Hackathons are an essential part of NANOG meetings — not only do they foster greater networking knowledge, they also directly support the most critical aspects of our mission as a nonprofit organization dedicated to building the Internet of tomorrow.
We recently spoke to a member of our Hackathon Committee — Michael Costello, Manager of Network Tools at Netflix — who’s been instrumental in planning and executing five NANOG Hackathons now, including the NANOG 77 Hackathon which recently took place in Austin, Texas.
Can you briefly explain what a NANOG Hackathon is for those who might not already know?
NANOG Hackathons run the Sunday before a NANOG meeting. As a sponsored part of the NANOG program, they’re organized by the NANOG Hackathon Committee, which is a subcommittee of the NANOG Program Committee (PC). While the vast majority of participants are NANOG meeting attendees, it's not a requirement: participation is open and free to all-comers.
That’s great — and does every NANOG Hackathon have a theme?
They do, though participants are encouraged to work and present on whatever they would like. While other hackathons in our industry are either more open-ended or entirely focused on implementing a specific goal, we fall somewhere in between — we have a theme, though we do not require participants to follow it, which we feel is most appropriate given the diversity of experience of our participants.
For example, at the NANOG 76 Hackathon, whose theme was active monitoring, one team continued development of a console server built using Raspberry Pis from a previous hackathon.
It sounds like you don’t necessarily have to be of a certain level of expertise to participate?
We have all levels of experience participating — from industry veterans to novice and up-and-coming engineers — and this is across network engineering and software engineering skill sets.
Nice! What kinds of things can those participants learn at a NANOG Hackathon that they might not learn in school, or on the job?
In school, students are starting to learn the basics, and hopefully they'll have some labs. On the job, most work is done maintaining or extending systems, and nearly all this work is constrained to only technologies that are relevant to the business. Here, the entire day is hands-on after an optional tutorial, and given the topics and technologies, there is likely something that will be novel to all participants.
What criteria in general make for a winning hack?
Cleverness, of course, but also the ability to clearly communicate the cleverness of it.
Tell me about the NANOG 77 winning team:
We actually had three teams — because their work was varied enough, it just made sense to have all of them present.
So, there’s really no hard-and-fast rule when it comes to choosing one winning team?
There aren’t many hard-and-fast rules ...
That’s good to know!
I’ve been involved with five NANOG Hackathons now, and we just go with whatever happens at each one. In general, I don’t like to think of them as “winning” teams or “losing” teams — it’s more of a learning experience than a winning or losing situation. NANOG Hackathons are an opportunity to work on something together and then show that work off.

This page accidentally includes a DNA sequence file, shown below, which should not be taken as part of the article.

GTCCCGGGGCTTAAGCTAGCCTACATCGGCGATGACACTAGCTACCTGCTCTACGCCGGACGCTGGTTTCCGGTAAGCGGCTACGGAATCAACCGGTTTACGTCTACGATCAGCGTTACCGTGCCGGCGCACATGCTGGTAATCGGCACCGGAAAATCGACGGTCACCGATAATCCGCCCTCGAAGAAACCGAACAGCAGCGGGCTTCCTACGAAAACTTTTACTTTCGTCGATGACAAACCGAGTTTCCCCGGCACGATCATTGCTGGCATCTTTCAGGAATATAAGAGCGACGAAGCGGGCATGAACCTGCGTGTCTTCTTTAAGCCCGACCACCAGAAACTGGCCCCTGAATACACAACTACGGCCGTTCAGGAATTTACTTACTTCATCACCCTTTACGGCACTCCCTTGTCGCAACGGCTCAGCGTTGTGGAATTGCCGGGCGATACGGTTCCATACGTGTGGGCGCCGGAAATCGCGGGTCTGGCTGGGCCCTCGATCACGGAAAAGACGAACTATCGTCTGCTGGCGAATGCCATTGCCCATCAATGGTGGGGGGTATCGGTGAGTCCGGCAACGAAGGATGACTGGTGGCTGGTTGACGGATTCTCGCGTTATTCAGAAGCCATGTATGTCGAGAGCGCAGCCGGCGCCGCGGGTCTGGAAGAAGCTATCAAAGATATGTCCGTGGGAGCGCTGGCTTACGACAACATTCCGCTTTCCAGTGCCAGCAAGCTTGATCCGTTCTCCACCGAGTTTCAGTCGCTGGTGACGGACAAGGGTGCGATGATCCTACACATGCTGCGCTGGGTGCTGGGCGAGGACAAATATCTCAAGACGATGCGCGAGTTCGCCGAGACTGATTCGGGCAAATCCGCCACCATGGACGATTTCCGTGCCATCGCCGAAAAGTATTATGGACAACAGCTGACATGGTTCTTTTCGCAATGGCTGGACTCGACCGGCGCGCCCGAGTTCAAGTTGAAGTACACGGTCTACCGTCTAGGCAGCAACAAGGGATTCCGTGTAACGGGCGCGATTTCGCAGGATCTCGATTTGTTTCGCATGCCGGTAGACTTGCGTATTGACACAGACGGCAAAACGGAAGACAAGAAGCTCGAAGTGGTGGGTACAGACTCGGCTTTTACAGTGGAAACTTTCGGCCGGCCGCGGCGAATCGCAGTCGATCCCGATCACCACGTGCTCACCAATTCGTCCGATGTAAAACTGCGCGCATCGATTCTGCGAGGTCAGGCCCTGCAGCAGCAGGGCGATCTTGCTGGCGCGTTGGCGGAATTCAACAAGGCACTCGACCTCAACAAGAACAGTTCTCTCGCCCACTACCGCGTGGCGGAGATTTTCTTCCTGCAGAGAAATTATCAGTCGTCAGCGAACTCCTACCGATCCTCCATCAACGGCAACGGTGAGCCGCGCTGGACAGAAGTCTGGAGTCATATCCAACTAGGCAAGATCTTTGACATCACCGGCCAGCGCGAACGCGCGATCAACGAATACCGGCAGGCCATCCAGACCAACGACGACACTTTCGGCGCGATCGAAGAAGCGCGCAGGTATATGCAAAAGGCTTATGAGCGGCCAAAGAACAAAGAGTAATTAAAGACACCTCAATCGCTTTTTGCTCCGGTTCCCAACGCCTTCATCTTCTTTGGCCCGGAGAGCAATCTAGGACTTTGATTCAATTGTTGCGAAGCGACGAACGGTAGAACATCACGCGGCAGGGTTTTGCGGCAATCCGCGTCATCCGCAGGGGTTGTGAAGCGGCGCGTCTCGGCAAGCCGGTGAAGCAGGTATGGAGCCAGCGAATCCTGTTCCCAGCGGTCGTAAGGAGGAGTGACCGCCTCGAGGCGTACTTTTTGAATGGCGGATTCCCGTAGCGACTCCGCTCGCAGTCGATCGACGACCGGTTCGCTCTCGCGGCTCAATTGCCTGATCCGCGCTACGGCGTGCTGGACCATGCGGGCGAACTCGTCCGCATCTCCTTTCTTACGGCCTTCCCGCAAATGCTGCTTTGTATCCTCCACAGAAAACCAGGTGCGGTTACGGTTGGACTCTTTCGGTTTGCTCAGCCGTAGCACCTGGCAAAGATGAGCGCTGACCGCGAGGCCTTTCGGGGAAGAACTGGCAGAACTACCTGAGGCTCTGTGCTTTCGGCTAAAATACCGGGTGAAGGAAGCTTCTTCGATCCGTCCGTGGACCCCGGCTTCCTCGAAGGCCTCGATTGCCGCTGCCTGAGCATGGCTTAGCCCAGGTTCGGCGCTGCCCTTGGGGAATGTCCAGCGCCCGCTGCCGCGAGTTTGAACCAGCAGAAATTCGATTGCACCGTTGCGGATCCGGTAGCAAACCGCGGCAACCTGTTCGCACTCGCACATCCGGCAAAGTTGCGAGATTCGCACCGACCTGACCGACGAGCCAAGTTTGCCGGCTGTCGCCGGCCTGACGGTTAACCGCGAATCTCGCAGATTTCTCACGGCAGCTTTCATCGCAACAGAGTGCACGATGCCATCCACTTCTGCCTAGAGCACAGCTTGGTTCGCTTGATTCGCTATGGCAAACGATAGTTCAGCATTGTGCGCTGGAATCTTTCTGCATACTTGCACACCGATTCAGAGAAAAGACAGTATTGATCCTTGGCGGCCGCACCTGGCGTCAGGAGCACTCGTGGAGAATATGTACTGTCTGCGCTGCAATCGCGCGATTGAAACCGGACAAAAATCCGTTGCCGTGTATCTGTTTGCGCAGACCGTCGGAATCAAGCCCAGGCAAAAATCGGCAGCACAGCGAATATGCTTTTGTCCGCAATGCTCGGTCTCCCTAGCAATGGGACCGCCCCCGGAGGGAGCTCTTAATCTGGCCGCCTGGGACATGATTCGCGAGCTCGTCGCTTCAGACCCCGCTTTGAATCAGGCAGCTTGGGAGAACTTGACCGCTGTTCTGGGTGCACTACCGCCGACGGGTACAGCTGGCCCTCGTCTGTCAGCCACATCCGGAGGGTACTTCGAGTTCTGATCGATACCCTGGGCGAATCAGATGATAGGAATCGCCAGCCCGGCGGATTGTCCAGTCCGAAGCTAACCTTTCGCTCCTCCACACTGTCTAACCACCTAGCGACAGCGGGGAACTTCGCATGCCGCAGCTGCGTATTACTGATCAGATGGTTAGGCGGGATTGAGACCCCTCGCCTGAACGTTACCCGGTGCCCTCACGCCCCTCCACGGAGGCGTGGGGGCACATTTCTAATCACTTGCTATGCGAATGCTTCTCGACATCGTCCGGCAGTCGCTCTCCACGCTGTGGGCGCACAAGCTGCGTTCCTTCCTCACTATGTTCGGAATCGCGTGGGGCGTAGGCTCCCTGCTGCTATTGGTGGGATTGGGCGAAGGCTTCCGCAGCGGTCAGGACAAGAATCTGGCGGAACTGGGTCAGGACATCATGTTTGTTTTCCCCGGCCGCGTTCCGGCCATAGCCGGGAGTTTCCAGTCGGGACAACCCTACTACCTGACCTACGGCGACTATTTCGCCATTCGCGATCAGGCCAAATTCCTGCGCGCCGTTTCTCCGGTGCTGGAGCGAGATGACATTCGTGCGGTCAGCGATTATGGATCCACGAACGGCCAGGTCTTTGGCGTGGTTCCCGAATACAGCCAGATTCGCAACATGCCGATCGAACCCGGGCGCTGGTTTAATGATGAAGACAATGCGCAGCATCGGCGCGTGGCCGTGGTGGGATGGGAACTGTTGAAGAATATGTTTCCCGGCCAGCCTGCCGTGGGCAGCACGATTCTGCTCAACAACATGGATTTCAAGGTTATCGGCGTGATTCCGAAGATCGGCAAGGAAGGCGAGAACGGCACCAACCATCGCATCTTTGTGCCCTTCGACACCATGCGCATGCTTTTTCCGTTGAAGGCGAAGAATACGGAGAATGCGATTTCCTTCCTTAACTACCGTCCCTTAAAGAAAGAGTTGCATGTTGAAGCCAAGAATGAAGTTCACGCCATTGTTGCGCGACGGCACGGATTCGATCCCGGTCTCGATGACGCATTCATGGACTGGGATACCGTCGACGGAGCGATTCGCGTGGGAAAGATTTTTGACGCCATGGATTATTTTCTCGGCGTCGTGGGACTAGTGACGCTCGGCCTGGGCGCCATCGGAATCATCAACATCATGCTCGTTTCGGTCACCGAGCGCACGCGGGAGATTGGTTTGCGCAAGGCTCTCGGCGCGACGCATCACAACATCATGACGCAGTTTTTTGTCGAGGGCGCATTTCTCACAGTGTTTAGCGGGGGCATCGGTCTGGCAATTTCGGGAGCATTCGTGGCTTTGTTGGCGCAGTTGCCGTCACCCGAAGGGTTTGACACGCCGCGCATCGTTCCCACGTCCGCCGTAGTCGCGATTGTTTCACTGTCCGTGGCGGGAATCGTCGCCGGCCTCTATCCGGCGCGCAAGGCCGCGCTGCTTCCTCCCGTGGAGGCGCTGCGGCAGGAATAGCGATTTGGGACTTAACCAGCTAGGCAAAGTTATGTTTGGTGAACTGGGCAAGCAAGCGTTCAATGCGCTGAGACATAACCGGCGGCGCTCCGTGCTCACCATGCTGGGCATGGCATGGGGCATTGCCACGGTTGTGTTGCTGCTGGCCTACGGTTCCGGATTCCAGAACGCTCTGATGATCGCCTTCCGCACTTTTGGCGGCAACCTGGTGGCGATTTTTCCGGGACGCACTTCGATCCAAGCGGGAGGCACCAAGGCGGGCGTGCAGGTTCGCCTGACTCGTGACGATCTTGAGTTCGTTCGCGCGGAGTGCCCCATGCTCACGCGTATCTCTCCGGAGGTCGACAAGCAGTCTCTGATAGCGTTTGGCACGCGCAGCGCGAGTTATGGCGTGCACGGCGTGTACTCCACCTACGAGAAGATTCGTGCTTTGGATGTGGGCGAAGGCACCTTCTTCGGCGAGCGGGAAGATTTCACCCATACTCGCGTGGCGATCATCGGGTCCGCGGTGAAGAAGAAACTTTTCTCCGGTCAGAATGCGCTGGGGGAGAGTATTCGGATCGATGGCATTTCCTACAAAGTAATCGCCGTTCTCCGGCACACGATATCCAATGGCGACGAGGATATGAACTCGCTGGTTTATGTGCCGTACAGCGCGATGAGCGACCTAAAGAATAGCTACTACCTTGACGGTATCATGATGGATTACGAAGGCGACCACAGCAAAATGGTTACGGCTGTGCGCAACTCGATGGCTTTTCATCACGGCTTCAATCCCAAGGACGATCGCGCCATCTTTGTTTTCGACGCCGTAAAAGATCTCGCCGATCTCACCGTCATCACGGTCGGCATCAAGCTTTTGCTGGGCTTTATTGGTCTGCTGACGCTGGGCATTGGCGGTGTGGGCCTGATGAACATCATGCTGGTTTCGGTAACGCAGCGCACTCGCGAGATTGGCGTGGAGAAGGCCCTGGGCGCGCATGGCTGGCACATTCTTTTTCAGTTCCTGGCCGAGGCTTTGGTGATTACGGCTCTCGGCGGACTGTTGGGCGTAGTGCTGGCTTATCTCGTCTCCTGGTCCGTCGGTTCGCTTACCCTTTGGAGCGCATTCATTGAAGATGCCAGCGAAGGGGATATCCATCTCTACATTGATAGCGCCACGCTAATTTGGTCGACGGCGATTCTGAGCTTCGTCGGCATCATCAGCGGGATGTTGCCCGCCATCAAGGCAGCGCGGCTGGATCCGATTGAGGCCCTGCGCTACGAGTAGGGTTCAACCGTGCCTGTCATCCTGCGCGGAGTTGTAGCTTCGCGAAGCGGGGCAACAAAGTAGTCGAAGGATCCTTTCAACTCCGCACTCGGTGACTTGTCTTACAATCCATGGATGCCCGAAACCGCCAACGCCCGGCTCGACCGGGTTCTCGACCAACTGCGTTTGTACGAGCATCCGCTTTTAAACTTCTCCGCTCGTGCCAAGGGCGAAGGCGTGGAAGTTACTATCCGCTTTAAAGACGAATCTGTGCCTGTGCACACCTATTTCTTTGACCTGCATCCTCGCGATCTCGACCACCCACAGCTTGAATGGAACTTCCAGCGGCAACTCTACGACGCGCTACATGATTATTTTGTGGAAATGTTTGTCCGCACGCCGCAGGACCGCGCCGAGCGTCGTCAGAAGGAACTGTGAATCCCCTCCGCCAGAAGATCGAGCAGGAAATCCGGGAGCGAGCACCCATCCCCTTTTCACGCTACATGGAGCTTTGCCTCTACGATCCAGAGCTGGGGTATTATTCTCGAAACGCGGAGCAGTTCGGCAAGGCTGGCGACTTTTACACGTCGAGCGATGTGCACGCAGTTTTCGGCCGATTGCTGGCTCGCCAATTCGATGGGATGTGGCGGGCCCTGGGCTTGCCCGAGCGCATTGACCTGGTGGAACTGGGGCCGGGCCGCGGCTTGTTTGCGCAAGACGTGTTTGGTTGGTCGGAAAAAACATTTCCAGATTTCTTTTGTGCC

It creates a lot less pressure all around when you look at it as a learning opportunity vs. a competition. Of the few hard and fast rules, are there any that participants new to NANOG Hackathons should know about?
One is that the PC and hackathon sponsors can’t choose the presenting teams — the participants of the hackathon vote to select the team(s) who will go on to present.
This being the fifth NANOG Hackathon you’ve helped plan as a member of the Hackathon Committee, what initially made you want to get involved?
NANOG has traditionally been a very network-focused conference, but the NANOG Hackathon is a software challenge. I lead a team of software developers at Netflix, so I have a lot of interest in the hackathons, both personally and professionally, and I want to see more people become great software engineers.
Who attends NANOG Hackathons?
It seems that about half are college students, and the other half are curious people from organizations and companies of varying sizes across many industries.
It’s great that we have an event that’s so welcoming to all levels of experience and types of organizations, including students, newcomers, and smaller companies. How did the NANOG 77 Hackathon go?
It went well. As always, there are things we can continue to improve upon, but I did have several students approach me at the hackathon social to tell me that it was a really great experience for them.
The NANOG 77 Hackathon theme was traffic exceptions, part of which was finding out paths across the network. And one of the ways to do that is using a tool called traceroute. One of the presenting teams was dissatisfied with existing traceroute tools, so they decided to fork a Facebook project and started adding new features to the software that’s already out there and used by many people. A project like that has real-world applications, and many people could potentially benefit from it.
That’s awesome. I hear those exact sentiments from so many of our NCI participants as well. What do you personally love most about NANOG Hackathons?
I love hearing those kinds of stories at the end of the day — of people making new connections and learning new things. I also love that people care enough to provide us with feedback on how we can make future hackathons better.
I love that. Thanks so much, Michael, for sharing your Hackathon expertise with us!
Not able to participate in the NANOG 77 Hackathon? No problem. You can watch the recaps given by each of the three presenting teams on the N77 YouTube playlist, 24/7.